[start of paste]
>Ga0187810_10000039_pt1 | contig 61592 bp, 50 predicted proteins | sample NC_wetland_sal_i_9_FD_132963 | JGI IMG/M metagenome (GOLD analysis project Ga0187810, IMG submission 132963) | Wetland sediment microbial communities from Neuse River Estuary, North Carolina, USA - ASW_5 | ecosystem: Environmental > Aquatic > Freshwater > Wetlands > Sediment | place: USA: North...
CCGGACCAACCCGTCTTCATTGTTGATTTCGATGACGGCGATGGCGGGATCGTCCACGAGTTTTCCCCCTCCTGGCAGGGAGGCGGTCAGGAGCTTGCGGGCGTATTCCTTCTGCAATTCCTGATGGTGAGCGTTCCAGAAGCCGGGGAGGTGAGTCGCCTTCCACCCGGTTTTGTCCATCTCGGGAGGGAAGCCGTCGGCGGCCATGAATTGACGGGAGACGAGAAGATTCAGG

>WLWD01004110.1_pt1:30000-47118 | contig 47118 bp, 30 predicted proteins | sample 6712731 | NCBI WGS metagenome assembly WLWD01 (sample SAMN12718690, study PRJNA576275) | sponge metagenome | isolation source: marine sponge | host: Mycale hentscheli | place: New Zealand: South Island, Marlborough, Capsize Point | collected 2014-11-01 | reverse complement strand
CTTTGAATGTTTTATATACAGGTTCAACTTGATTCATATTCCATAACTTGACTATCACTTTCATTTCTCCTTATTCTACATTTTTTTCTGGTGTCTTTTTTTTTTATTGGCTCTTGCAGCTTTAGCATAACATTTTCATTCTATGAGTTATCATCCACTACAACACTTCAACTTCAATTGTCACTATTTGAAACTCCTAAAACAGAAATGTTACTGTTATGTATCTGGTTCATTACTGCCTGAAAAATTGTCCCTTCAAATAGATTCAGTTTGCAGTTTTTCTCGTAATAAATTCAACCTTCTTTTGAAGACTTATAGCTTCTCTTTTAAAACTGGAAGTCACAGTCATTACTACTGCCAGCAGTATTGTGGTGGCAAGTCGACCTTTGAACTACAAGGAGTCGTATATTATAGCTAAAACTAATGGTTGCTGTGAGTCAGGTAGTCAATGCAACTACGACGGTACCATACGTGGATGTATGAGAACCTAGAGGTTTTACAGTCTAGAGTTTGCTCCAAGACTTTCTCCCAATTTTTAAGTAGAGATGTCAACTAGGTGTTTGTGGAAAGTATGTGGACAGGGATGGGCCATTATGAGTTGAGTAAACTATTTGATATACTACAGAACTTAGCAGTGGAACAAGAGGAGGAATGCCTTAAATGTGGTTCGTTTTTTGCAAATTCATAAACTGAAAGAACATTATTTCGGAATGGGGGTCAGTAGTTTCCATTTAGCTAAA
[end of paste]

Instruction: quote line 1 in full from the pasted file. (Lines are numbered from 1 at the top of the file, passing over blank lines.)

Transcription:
>Ga0187810_10000039_pt1 | contig 61592 bp, 50 predicted proteins | sample NC_wetland_sal_i_9_FD_132963 | JGI IMG/M metagenome (GOLD analysis project Ga0187810, IMG submission 132963) | Wetland sediment microbial communities from Neuse River Estuary, North Carolina, USA - ASW_5 | ecosystem: Environmental > Aquatic > Freshwater > Wetlands > Sediment | place: USA: North...